Tuesday, March 23, 2010

Comox 1/2 Marathon: March 21, 2010

I was feeling pretty good leading up to race weekend. My sleeps had been great, which was a nice change from the norm. I was still on the edge of fighting off some kind of cold, but I was on the way to recovery for sure, and all it really was was just a minor lingering nighttime cough.
I had spend the previous weekend installing laminate floor into our TV room, and ended up with a bit of a sore back from the whole ordeal of moving furniture around. I actually went to Dr. Cindy Berna, my chiropractor, on Thursday to realign my back, as I knew it was off kilter somewhat from whatever I was doing on Wednesday.
I woke up on race morning with a sore back. It wasn't too bad, but I was feeling like today was going to be a great race day for me in spite of it. I got my gear ready, had a giant bowl of cereal, and then rendezvoused with my running clan to carpool up to the race.
Our first stop was a pee break at Mill Bay, and when I tried to get out of my seat in the back of the minivan, my back throbbed with pain. I have no idea where this came from exactly. To make a long story short, when we got to the race my back was in terrible shape, and I was in noticeable pain. I still thought that I could just 'run it out', and after multiple attempts, the pain was barely manageable. Each step compressed my back and shot jolts of pain around my low back, on the right side. I now decided that the only way out of this mess was to take an Ibuprofen, and just pray that it did some kind of magic. I am not exaggerating when I say that I actually thought of not starting the race due to the pain.
So, I began my hunt for some Vitamin I, as I do not carry any with me for any kind of short runs. I do always have a couple in my Nathan Hydropack, but I didn't expect needing any. After much ordeal, I was lucky enough to have Shane and Sonja (fellow Harriers) give me an Ibuprofen. I went to the water fountain and popped one pill down - the time was 13 minutes to start.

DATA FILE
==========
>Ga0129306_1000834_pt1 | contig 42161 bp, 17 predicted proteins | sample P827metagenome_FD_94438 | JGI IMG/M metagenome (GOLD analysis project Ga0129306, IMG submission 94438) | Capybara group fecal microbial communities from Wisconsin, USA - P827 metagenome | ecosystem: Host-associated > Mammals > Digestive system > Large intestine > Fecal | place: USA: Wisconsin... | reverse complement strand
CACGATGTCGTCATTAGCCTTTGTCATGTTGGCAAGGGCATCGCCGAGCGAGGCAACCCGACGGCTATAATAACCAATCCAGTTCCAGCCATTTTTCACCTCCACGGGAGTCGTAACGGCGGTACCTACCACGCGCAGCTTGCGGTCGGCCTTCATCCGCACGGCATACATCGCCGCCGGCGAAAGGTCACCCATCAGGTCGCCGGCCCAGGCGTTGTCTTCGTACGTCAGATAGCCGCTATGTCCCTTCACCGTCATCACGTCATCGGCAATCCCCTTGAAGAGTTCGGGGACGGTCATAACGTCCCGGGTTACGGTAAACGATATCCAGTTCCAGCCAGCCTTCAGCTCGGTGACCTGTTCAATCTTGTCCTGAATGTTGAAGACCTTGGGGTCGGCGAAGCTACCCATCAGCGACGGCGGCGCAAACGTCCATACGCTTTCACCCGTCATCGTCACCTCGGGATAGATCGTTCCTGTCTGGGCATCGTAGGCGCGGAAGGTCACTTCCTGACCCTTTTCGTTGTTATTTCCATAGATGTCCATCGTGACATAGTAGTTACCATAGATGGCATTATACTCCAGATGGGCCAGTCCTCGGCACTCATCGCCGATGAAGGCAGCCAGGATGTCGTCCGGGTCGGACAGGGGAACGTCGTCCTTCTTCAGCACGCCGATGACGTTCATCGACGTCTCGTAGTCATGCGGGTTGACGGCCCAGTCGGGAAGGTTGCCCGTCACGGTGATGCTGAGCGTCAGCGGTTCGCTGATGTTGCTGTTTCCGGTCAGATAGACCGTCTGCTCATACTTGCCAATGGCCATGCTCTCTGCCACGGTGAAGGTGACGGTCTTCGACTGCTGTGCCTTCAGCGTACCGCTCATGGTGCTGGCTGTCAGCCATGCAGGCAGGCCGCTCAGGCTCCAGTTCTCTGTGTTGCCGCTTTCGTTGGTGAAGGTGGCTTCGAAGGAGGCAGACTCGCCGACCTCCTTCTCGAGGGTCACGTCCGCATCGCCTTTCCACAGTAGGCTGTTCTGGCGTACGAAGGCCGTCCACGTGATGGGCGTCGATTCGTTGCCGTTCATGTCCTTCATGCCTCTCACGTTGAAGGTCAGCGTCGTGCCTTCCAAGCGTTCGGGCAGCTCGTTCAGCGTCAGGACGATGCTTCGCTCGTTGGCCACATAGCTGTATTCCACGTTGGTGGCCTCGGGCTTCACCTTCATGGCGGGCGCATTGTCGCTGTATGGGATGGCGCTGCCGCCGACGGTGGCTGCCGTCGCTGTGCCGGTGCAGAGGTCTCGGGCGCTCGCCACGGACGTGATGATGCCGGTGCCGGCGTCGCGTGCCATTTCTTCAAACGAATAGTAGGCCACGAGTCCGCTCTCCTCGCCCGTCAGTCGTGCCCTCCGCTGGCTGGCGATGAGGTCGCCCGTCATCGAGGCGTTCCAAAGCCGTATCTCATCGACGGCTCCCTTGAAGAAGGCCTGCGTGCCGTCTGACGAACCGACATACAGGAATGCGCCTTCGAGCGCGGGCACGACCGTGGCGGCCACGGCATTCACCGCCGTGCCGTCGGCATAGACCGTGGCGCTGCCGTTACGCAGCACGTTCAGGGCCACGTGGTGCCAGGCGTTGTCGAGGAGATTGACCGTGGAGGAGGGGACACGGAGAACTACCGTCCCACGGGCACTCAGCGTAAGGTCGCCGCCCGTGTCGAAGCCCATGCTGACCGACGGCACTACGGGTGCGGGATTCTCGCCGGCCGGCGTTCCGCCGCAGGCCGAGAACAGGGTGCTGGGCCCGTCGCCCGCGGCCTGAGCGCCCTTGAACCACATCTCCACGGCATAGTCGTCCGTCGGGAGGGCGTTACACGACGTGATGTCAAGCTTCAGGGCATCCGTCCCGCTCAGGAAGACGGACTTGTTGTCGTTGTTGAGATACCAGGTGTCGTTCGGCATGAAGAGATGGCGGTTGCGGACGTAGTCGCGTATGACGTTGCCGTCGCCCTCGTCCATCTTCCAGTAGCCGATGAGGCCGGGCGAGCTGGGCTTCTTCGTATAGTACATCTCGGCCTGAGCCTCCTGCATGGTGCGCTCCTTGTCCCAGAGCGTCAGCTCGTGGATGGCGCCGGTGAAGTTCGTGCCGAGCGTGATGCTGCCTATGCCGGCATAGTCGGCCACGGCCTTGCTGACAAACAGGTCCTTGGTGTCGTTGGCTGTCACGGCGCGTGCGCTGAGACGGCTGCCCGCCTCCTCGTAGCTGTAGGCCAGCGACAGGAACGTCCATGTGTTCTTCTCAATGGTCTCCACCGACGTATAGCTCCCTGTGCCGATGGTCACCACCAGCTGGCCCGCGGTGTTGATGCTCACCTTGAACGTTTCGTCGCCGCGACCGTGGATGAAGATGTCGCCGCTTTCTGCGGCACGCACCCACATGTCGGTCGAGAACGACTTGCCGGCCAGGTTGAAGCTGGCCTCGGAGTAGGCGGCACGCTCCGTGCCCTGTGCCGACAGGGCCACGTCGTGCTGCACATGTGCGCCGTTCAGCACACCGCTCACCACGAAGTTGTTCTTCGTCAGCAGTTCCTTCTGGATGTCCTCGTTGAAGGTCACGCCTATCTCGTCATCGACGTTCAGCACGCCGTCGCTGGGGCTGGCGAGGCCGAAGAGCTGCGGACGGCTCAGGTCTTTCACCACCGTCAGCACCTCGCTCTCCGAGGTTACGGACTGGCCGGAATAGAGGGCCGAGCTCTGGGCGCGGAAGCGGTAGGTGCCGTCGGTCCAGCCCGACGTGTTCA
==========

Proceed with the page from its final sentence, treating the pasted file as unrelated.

My only hope was now that the Ibuprofen would take effect almost immediately. It did not, of course, and a few strides in before the race only confirmed how much pain I was in. I did start the race however, and I fully expected to drop out before the 1k marker.
I lined up behind training mate, Gary Duncan and just hoped to follow him until (a) the magic of the Ibuprofen kicked in, or (b) I dropped out.
The race began, and I followed Gary as best as I could, in spite of the pain I was in. I was a little surprised I could keep up to him in spite of the pain. And it was painful. I was a little slower than I probably should have been, but I my legs were turning over and I was running.
Then, at the 3 minute mark, something remarkable happened and I felt a quick wave of energy go from my head down to my heels. As this wave of energy passed through my body, the pain left my body. I took a few strides of pain free running and actually spoke out loud and said, "What the hell?!"
The first kilometer passed by in 3:45, and I actually felt like I had a chance of finishing this race, as long as the pain was gone. Either the magic of the Ibuprofen or the indestructible feeling you get from racing had aided me, and done so at a pretty damn good time.
I still felt like it would be a slow race for me, as much of my early energy had gone into the stress of the back pain situation and trying to figure out what I was going to do. I basically just needed to relax a bit and start to enjoy things. Finishing the race would be a small miracle this day, and now I thought it was possible.
The next couple kilometres went by in relatively slow fashion, but I actually was still maintaining a sub 4 minute pace per kilometre. I knew that if I could do that, then my chances of finishing the day without a totally embarrassing time would be good.
I had to finish this race. I needed this race for my Island Series points, and I was determined to have the required 5 races in to qualify. I also was really hoping for a good day. With my last 2 races (Orcas Island 50k & Bazan Bay 5k) kind of falling apart, I wanted this one so bad.
Gary extended a bit of a lead over me in the first 5k but he wasn't more than about 30 seconds in front of me. I figured that as long as I kept him in sight, I would do reasonable.